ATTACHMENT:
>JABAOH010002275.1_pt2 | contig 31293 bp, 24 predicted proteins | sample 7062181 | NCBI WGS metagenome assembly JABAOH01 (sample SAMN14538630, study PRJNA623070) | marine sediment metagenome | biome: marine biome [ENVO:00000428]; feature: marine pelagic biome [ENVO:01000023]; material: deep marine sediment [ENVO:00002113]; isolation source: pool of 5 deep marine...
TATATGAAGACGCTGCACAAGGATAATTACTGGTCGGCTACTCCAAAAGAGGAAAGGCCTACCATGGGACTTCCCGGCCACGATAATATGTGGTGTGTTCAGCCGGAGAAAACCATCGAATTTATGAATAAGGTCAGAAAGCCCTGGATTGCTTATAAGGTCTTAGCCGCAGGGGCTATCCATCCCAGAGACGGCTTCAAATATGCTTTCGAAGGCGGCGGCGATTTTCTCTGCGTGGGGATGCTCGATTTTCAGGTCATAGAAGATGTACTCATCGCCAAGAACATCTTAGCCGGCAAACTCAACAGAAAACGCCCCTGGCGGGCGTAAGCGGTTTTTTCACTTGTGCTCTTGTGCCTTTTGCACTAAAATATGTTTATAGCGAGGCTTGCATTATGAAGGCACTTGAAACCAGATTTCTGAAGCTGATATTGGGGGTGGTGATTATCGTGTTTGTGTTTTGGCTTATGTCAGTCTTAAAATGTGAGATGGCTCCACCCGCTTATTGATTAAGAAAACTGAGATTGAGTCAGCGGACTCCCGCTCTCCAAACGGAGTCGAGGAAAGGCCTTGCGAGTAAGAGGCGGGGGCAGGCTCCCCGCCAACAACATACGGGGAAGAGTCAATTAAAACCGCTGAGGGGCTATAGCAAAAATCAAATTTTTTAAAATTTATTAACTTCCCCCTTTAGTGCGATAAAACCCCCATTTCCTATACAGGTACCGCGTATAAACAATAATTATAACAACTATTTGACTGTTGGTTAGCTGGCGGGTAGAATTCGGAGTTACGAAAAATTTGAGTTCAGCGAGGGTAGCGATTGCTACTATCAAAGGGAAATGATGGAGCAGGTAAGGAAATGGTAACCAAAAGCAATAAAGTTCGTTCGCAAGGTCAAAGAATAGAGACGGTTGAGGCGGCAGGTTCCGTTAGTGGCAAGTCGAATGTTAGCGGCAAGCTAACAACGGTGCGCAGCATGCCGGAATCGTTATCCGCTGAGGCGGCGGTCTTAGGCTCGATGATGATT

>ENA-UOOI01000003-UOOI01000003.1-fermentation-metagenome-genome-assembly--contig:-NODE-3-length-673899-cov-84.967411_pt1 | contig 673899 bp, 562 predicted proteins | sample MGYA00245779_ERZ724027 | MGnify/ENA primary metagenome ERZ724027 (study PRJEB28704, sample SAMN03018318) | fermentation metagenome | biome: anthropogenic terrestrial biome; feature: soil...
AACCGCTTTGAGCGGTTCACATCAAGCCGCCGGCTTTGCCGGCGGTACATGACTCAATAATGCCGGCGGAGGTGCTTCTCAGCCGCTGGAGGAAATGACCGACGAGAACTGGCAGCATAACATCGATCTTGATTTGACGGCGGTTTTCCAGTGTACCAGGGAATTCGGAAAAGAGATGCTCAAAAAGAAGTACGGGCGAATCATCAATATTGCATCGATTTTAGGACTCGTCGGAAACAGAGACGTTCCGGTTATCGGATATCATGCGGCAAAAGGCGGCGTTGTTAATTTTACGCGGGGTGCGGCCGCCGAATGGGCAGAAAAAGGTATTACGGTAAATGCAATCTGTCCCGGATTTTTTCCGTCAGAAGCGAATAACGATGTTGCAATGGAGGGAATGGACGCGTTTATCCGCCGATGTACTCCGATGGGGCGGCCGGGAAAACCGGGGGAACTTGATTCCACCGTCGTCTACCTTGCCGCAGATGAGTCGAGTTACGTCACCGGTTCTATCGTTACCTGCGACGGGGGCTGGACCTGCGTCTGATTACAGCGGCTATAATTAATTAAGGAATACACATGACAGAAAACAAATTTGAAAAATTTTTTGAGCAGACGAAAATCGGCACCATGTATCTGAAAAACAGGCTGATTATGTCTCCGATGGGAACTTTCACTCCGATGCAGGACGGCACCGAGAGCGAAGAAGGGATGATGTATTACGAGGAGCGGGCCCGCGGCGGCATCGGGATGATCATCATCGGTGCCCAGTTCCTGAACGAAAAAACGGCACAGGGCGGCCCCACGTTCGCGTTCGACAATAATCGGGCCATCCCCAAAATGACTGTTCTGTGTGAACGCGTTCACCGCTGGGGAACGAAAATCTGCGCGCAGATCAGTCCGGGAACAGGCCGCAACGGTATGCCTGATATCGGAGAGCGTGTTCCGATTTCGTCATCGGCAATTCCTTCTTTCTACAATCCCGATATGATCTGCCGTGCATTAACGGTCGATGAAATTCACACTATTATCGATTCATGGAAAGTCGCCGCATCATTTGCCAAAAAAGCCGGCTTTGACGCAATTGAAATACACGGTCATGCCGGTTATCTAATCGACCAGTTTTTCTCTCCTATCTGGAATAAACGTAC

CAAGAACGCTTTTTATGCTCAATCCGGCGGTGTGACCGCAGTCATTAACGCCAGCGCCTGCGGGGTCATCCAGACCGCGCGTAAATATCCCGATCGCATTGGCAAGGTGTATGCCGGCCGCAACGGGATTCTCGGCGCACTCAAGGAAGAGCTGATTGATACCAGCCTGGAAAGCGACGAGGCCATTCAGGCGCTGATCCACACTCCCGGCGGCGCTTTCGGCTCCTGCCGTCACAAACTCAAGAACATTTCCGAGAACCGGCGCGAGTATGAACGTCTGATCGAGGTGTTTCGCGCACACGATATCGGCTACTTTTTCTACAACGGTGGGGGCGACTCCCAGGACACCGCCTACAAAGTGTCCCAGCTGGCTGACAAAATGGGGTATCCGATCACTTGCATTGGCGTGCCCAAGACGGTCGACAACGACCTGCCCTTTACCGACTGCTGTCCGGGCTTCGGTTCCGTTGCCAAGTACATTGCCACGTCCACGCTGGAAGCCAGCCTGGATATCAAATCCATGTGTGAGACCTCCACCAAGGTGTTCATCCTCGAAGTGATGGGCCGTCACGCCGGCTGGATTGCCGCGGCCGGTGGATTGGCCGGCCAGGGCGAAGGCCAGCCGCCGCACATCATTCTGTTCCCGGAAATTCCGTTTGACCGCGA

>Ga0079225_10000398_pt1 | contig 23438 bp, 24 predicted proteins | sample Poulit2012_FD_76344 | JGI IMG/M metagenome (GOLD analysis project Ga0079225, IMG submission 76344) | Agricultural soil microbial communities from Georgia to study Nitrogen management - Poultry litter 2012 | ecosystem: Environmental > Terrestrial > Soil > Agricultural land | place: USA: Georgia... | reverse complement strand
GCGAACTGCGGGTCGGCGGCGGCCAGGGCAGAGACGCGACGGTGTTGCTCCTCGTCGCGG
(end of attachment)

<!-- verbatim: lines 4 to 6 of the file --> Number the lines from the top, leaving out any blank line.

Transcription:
AACCGCTTTGAGCGGTTCACATCAAGCCGCCGGCTTTGCCGGCGGTACATGACTCAATAATGCCGGCGGAGGTGCTTCTCAGCCGCTGGAGGAAATGACCGACGAGAACTGGCAGCATAACATCGATCTTGATTTGACGGCGGTTTTCCAGTGTACCAGGGAATTCGGAAAAGAGATGCTCAAAAAGAAGTACGGGCGAATCATCAATATTGCATCGATTTTAGGACTCGTCGGAAACAGAGACGTTCCGGTTATCGGATATCATGCGGCAAAAGGCGGCGTTGTTAATTTTACGCGGGGTGCGGCCGCCGAATGGGCAGAAAAAGGTATTACGGTAAATGCAATCTGTCCCGGATTTTTTCCGTCAGAAGCGAATAACGATGTTGCAATGGAGGGAATGGACGCGTTTATCCGCCGATGTACTCCGATGGGGCGGCCGGGAAAACCGGGGGAACTTGATTCCACCGTCGTCTACCTTGCCGCAGATGAGTCGAGTTACGTCACCGGTTCTATCGTTACCTGCGACGGGGGCTGGACCTGCGTCTGATTACAGCGGCTATAATTAATTAAGGAATACACATGACAGAAAACAAATTTGAAAAATTTTTTGAGCAGACGAAAATCGGCACCATGTATCTGAAAAACAGGCTGATTATGTCTCCGATGGGAACTTTCACTCCGATGCAGGACGGCACCGAGAGCGAAGAAGGGATGATGTATTACGAGGAGCGGGCCCGCGGCGGCATCGGGATGATCATCATCGGTGCCCAGTTCCTGAACGAAAAAACGGCACAGGGCGGCCCCACGTTCGCGTTCGACAATAATCGGGCCATCCCCAAAATGACTGTTCTGTGTGAACGCGTTCACCGCTGGGGAACGAAAATCTGCGCGCAGATCAGTCCGGGAACAGGCCGCAACGGTATGCCTGATATCGGAGAGCGTGTTCCGATTTCGTCATCGGCAATTCCTTCTTTCTACAATCCCGATATGATCTGCCGTGCATTAACGGTCGATGAAATTCACACTATTATCGATTCATGGAAAGTCGCCGCATCATTTGCCAAAAAAGCCGGCTTTGACGCAATTGAAATACACGGTCATGCCGGTTATCTAATCGACCAGTTTTTCTCTCCTATCTGGAATAAACGTAC

CAAGAACGCTTTTTATGCTCAATCCGGCGGTGTGACCGCAGTCATTAACGCCAGCGCCTGCGGGGTCATCCAGACCGCGCGTAAATATCCCGATCGCATTGGCAAGGTGTATGCCGGCCGCAACGGGATTCTCGGCGCACTCAAGGAAGAGCTGATTGATACCAGCCTGGAAAGCGACGAGGCCATTCAGGCGCTGATCCACACTCCCGGCGGCGCTTTCGGCTCCTGCCGTCACAAACTCAAGAACATTTCCGAGAACCGGCGCGAGTATGAACGTCTGATCGAGGTGTTTCGCGCACACGATATCGGCTACTTTTTCTACAACGGTGGGGGCGACTCCCAGGACACCGCCTACAAAGTGTCCCAGCTGGCTGACAAAATGGGGTATCCGATCACTTGCATTGGCGTGCCCAAGACGGTCGACAACGACCTGCCCTTTACCGACTGCTGTCCGGGCTTCGGTTCCGTTGCCAAGTACATTGCCACGTCCACGCTGGAAGCCAGCCTGGATATCAAATCCATGTGTGAGACCTCCACCAAGGTGTTCATCCTCGAAGTGATGGGCCGTCACGCCGGCTGGATTGCCGCGGCCGGTGGATTGGCCGGCCAGGGCGAAGGCCAGCCGCCGCACATCATTCTGTTCCCGGAAATTCCGTTTGACCGCGA

>Ga0079225_10000398_pt1 | contig 23438 bp, 24 predicted proteins | sample Poulit2012_FD_76344 | JGI IMG/M metagenome (GOLD analysis project Ga0079225, IMG submission 76344) | Agricultural soil microbial communities from Georgia to study Nitrogen management - Poultry litter 2012 | ecosystem: Environmental > Terrestrial > Soil > Agricultural land | place: USA: Georgia... | reverse complement strand